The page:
I SPORTS In Review
SPECIAL SECTION: Year In Review ■ PEOPLE In Review
Athletes of Year
Quotes, reflections and
(put on your thinking caps!)
a quiz on the events of 1987
^ Man, Woman
^ of the Year
':lAi c[ !;ii
The Twin City's Award-Winning Weekly
U.S.P.S. No. 067910
Thursday, February 4,1988
50 Pages This Week
Named state's best weekly
From Chronicle Staff Reports
For the fourth consecutive time the Win-
\-Salem Chronicle has been designated the
best weekly newspaper in North Carolina. It has
received this honor for four out of five years.
The Chronicle was announced as the first
place winner in the general excellence category
for weeklies at the North Carolina Press Associa
tion 1988 Newspaper Institute Awards Ceremony.
There were a total of 26 entries in the category.
Judge Johnny Solesbee of The Winder
i^ews commented: "Obviously a newspaper with a
plan because it shows from front to back. Neat,
well-packaged and, I bet, a pure delight for its
readers with each new edition, Definitely an award
Gov. James Martin presented the award at
the University of North Carolina at Chapel Hill.
The Brunswick Beacon of Shallotte won
second place for general excellence and the
Davie County Enterprise Record of Mocksville
won third place.
"It was a lough decision on the lop three,"
Slated Solesbee. "They all have their good points
and very few minuses."
The Chronicle also won second place for
appearance and design; a total of 25' entries were
1. The judges commented on the "attractive
teasers at top of front page." They cited good color
Please see page A14
Black firms face
By KEITH WILLIAMS
Special to the Chronicle
Jonathan Jackson, son of Democratic presidential candidate the Rev. Jesse Jackson, speaks on
behalf of his father at Winston-Salem State University where he participated in a student voter
registration drive (photo by Santana).
Two Afro-American businesses have failed to make
payments on city business loans and city officials are now
taking steps to seize collateral used to secure the loans.
The two businesses that have not met the loan
guidelines of the city are Miller the Printer at 549 N. Trade
St. and Pri-Artie Coach Lines, which operates from the F.
Roger Page Business and Technology Center on S. Mar
shall St., said Allen Joines, director of development for the
City of Winston-Salem.
Miller the Printer is owned by James Miller and the
owner of Pri-Artie Coach Lines is Artie Campbell, said
Frieda Williams, the city's economic development coordi
Joines said both companies have not made payments
on their $30,000 loans m more than 120 days and have not
answered city correspondence sent to find out what kinds
of problems they were experiencing.
'We've made efforts to make them aware of the
delinquency," said Joines. "We have offered to meet with
them to look at the problems they might be having...but
nothing has been forthcoming."
According to the city finance office. Miller has not
made his required $594.04 monthly payment since Aug.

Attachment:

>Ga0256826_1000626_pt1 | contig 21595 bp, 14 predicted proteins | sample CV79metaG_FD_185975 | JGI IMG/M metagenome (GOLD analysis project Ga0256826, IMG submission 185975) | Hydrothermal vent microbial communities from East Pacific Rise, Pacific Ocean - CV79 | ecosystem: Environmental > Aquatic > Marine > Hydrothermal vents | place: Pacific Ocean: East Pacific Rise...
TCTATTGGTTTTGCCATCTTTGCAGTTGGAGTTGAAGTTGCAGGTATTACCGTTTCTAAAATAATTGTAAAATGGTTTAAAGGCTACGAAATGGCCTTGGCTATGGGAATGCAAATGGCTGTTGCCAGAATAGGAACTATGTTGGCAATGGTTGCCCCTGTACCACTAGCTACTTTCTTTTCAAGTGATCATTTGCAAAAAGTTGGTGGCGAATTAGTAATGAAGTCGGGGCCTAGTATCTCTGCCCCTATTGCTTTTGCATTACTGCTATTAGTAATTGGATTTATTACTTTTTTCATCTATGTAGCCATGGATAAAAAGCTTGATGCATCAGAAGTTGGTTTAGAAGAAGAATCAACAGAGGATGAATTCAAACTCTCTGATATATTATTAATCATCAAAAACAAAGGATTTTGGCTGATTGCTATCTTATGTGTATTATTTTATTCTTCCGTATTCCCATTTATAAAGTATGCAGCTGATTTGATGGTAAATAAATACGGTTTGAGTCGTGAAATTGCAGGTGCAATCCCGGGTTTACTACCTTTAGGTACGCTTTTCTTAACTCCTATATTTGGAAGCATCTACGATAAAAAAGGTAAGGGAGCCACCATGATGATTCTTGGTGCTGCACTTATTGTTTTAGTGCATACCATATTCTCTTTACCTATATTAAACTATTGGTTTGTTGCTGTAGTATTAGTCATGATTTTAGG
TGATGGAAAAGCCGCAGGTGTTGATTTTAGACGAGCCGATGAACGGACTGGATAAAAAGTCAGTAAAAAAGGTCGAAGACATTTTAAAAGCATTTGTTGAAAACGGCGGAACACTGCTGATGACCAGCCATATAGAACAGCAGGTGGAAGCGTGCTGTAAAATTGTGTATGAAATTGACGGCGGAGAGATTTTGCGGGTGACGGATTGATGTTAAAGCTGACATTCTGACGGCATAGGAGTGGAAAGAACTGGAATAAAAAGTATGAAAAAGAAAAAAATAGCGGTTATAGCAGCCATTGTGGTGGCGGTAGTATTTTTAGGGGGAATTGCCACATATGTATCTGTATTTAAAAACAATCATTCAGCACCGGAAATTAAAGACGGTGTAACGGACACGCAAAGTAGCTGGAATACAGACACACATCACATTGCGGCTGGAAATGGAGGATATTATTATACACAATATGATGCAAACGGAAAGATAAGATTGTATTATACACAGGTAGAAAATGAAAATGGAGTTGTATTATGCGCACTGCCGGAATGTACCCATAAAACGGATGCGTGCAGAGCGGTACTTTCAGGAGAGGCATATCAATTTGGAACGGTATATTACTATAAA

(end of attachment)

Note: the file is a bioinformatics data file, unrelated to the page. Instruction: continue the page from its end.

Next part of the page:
19, 1987. Campbell has also not made his monthly pay
ment of $594.04 since Sept. 2,1987.
Campbell's loan was secured with a third mortgage
on his home and second mortgages on two pieces of rental
property^ said Williams. Miller's collateral was various
pieces of equipment that included a camera platemaker,
Please see page A3
Jackson keeps eye on the prize: The White House
THE NATION'S NEWS
Compiled From AP Wire
Max Robinson released
BLUE ISLAND, Ill. - Max
Robinson, the first black to
tnehor a daily network news
^w, has been released from a
hospital in this Chicago suburb
after nearly two months of
Mayor's autopsy sought
CHICAGO - A Chicago television station has
ed a Freedom of Information lawsuit in an attempt
obtain the autopsy report and related medical
Mrds of the late Mayor Harold Washington.
Blacks asked to donate blood
BALTIMORE - The Red Cross and Baltimore
abor unions are teaming up to encourage more
slacks to give blood to counter a trend of propor
tionately fewer blacks than whites making blood
By LAURA KING
Associated Press Writer
WASHINGTON - Hours after Martin
Luther King Jr. was cut down by an assass
in's bullet, his young lieutenant, Jesse Jack-
son, appeared in public clad in a shirt
stained, he said, with the blood of the slain
civil rights leader.
Some of King's senior associates were
incensed by what they saw as grandstanding
by a brash upstart. But it was in some ways a
classic Jackson gesture _ to seize the day, to
brandish a symbol, even a bloody one.
Nearly two decades after that April day in
Memphis, Tenn., Jackson has preserved his
penchant for the dramatic. But Jackson, now
running a second time for the Democratic
presidential nomination, is seeking to shed
his image as a divisive force.
"In 1984, there was the perception that he
was running against the party," said press
secretary Frank Watkins, a longtime Jackson
associate. "Now he's reaching out to others."
Jackson entered the 1988 race with polls
putting him well ahead of the pack of
announced Democratic candidates, although
many voters remained undecided.
But he was a front-runner only on paper. He
has made it a point to openly confront the
opinion, stated by some observers, that the
nation is simply not ready to put a black at